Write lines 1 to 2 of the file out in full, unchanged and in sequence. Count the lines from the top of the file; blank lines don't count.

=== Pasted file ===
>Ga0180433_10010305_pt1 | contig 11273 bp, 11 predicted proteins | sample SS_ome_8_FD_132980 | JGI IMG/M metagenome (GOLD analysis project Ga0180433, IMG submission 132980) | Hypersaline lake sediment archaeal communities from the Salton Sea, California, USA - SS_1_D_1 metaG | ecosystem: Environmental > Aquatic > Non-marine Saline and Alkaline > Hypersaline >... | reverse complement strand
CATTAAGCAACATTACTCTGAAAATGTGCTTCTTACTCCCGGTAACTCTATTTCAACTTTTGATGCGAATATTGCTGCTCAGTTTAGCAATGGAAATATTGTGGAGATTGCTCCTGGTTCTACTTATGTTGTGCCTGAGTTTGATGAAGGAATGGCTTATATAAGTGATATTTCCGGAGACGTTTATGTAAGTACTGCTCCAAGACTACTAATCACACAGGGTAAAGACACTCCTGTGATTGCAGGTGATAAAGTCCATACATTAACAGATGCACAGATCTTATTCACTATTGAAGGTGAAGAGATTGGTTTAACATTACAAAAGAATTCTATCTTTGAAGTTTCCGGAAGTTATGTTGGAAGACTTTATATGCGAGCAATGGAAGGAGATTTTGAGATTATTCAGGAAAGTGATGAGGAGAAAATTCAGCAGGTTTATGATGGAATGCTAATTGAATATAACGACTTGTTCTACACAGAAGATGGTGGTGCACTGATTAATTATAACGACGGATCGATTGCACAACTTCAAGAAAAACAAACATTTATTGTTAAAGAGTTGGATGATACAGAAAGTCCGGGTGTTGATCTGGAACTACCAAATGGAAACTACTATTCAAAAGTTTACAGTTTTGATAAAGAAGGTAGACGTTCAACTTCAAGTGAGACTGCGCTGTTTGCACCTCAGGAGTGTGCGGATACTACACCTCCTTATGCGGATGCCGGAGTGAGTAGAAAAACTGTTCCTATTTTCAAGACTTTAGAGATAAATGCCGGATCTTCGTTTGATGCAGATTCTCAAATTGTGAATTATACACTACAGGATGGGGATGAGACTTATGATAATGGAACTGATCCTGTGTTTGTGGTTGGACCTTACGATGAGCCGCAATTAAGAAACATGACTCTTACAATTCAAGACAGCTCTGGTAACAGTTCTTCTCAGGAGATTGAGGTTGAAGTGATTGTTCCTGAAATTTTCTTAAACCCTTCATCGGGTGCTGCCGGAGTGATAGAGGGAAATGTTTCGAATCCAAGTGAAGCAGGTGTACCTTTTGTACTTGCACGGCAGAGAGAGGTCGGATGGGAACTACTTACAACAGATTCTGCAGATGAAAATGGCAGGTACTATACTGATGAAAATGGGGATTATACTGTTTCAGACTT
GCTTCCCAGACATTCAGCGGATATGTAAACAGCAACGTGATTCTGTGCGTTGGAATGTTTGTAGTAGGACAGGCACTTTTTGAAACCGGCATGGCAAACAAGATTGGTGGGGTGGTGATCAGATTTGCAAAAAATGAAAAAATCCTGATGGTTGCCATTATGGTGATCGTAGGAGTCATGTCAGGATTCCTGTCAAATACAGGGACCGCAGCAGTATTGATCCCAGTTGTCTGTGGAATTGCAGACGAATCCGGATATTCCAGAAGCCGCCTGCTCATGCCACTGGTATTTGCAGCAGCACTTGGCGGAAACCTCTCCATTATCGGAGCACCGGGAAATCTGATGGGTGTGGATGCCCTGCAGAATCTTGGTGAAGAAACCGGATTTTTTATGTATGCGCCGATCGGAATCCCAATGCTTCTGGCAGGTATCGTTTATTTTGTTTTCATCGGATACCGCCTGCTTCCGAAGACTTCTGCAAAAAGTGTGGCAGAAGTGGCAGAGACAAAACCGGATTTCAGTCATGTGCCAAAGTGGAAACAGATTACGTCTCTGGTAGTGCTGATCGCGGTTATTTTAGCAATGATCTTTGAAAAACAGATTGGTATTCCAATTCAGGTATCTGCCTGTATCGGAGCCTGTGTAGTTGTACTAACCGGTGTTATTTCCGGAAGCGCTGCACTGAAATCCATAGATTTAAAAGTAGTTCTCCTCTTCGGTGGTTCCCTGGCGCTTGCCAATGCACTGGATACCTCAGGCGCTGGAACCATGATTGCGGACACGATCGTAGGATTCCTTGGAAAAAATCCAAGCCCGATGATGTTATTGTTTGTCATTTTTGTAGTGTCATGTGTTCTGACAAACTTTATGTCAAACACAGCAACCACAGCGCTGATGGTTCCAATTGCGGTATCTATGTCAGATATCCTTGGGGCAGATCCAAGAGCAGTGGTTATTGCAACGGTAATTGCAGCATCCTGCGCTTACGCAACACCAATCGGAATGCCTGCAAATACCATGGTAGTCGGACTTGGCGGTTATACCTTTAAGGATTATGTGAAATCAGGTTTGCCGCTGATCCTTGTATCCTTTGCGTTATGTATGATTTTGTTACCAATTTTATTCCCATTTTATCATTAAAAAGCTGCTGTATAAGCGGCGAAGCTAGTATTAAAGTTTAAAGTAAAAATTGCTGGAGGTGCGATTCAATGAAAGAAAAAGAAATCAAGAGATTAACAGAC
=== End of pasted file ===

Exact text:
>Ga0180433_10010305_pt1 | contig 11273 bp, 11 predicted proteins | sample SS_ome_8_FD_132980 | JGI IMG/M metagenome (GOLD analysis project Ga0180433, IMG submission 132980) | Hypersaline lake sediment archaeal communities from the Salton Sea, California, USA - SS_1_D_1 metaG | ecosystem: Environmental > Aquatic > Non-marine Saline and Alkaline > Hypersaline >... | reverse complement strand
CATTAAGCAACATTACTCTGAAAATGTGCTTCTTACTCCCGGTAACTCTATTTCAACTTTTGATGCGAATATTGCTGCTCAGTTTAGCAATGGAAATATTGTGGAGATTGCTCCTGGTTCTACTTATGTTGTGCCTGAGTTTGATGAAGGAATGGCTTATATAAGTGATATTTCCGGAGACGTTTATGTAAGTACTGCTCCAAGACTACTAATCACACAGGGTAAAGACACTCCTGTGATTGCAGGTGATAAAGTCCATACATTAACAGATGCACAGATCTTATTCACTATTGAAGGTGAAGAGATTGGTTTAACATTACAAAAGAATTCTATCTTTGAAGTTTCCGGAAGTTATGTTGGAAGACTTTATATGCGAGCAATGGAAGGAGATTTTGAGATTATTCAGGAAAGTGATGAGGAGAAAATTCAGCAGGTTTATGATGGAATGCTAATTGAATATAACGACTTGTTCTACACAGAAGATGGTGGTGCACTGATTAATTATAACGACGGATCGATTGCACAACTTCAAGAAAAACAAACATTTATTGTTAAAGAGTTGGATGATACAGAAAGTCCGGGTGTTGATCTGGAACTACCAAATGGAAACTACTATTCAAAAGTTTACAGTTTTGATAAAGAAGGTAGACGTTCAACTTCAAGTGAGACTGCGCTGTTTGCACCTCAGGAGTGTGCGGATACTACACCTCCTTATGCGGATGCCGGAGTGAGTAGAAAAACTGTTCCTATTTTCAAGACTTTAGAGATAAATGCCGGATCTTCGTTTGATGCAGATTCTCAAATTGTGAATTATACACTACAGGATGGGGATGAGACTTATGATAATGGAACTGATCCTGTGTTTGTGGTTGGACCTTACGATGAGCCGCAATTAAGAAACATGACTCTTACAATTCAAGACAGCTCTGGTAACAGTTCTTCTCAGGAGATTGAGGTTGAAGTGATTGTTCCTGAAATTTTCTTAAACCCTTCATCGGGTGCTGCCGGAGTGATAGAGGGAAATGTTTCGAATCCAAGTGAAGCAGGTGTACCTTTTGTACTTGCACGGCAGAGAGAGGTCGGATGGGAACTACTTACAACAGATTCTGCAGATGAAAATGGCAGGTACTATACTGATGAAAATGGGGATTATACTGTTTCAGACTT